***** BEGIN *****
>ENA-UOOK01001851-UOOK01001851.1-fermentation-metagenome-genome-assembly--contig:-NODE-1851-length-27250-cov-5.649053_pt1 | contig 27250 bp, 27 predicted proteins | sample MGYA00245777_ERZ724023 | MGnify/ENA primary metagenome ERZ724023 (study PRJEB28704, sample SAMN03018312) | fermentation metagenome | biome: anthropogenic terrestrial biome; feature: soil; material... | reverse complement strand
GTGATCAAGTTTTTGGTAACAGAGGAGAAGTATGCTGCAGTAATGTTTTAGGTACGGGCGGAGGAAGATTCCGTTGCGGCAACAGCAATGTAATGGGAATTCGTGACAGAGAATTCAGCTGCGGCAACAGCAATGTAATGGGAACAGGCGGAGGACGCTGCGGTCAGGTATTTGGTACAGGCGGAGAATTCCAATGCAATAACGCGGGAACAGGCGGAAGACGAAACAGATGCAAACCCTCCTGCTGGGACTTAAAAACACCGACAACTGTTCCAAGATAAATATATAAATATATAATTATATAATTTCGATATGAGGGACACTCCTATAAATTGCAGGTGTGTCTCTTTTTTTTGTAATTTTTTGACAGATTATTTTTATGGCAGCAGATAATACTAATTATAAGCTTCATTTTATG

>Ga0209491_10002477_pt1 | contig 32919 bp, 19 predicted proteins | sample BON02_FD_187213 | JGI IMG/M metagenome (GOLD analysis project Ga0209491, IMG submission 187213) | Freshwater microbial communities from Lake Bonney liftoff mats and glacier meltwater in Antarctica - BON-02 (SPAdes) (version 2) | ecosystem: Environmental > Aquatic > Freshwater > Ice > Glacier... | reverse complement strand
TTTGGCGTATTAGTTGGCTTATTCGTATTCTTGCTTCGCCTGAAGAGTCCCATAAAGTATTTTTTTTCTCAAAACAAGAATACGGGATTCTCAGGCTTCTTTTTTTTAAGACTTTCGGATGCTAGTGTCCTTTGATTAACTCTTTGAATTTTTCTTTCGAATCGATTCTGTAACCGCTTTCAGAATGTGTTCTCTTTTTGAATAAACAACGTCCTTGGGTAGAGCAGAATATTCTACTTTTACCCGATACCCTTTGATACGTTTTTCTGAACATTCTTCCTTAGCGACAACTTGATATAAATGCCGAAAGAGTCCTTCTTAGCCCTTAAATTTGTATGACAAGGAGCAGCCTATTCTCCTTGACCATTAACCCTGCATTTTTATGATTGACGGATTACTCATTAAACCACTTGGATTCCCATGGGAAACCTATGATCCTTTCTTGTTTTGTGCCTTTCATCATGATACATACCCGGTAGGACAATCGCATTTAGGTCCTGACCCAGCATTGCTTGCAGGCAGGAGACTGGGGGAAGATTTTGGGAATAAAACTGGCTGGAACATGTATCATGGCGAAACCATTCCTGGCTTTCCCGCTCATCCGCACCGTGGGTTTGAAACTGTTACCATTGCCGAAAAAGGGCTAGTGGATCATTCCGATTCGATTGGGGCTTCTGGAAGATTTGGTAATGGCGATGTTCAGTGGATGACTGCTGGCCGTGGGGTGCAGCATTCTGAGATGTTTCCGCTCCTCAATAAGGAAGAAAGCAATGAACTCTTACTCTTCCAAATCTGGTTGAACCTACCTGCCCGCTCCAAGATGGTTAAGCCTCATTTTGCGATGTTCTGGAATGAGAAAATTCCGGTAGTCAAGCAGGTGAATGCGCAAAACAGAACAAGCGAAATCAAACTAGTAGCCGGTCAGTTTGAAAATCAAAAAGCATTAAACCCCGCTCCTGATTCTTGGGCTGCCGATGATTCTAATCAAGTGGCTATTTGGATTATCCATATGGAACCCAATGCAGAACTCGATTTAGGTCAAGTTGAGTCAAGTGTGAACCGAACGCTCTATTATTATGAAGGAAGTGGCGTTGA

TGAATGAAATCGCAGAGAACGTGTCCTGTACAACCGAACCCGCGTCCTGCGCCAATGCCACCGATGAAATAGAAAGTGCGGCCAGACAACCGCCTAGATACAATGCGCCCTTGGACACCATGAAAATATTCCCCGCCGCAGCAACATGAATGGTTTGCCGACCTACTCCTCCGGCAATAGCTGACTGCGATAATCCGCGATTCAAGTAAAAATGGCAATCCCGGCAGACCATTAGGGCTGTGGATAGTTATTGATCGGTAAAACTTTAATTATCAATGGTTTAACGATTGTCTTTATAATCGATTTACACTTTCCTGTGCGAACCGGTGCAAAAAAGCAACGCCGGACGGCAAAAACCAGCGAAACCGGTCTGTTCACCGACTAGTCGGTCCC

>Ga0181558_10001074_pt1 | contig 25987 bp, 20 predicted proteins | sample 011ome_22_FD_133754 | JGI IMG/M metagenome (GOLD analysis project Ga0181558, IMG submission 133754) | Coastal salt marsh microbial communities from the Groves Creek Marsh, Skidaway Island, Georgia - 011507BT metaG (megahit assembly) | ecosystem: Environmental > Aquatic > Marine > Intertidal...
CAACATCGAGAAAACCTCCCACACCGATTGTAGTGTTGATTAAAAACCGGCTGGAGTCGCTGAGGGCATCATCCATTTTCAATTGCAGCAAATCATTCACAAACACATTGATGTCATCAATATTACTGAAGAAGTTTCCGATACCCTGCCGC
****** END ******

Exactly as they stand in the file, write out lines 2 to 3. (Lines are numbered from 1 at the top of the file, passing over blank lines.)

GTGATCAAGTTTTTGGTAACAGAGGAGAAGTATGCTGCAGTAATGTTTTAGGTACGGGCGGAGGAAGATTCCGTTGCGGCAACAGCAATGTAATGGGAATTCGTGACAGAGAATTCAGCTGCGGCAACAGCAATGTAATGGGAACAGGCGGAGGACGCTGCGGTCAGGTATTTGGTACAGGCGGAGAATTCCAATGCAATAACGCGGGAACAGGCGGAAGACGAAACAGATGCAAACCCTCCTGCTGGGACTTAAAAACACCGACAACTGTTCCAAGATAAATATATAAATATATAATTATATAATTTCGATATGAGGGACACTCCTATAAATTGCAGGTGTGTCTCTTTTTTTTGTAATTTTTTGACAGATTATTTTTATGGCAGCAGATAATACTAATTATAAGCTTCATTTTATG

>Ga0209491_10002477_pt1 | contig 32919 bp, 19 predicted proteins | sample BON02_FD_187213 | JGI IMG/M metagenome (GOLD analysis project Ga0209491, IMG submission 187213) | Freshwater microbial communities from Lake Bonney liftoff mats and glacier meltwater in Antarctica - BON-02 (SPAdes) (version 2) | ecosystem: Environmental > Aquatic > Freshwater > Ice > Glacier... | reverse complement strand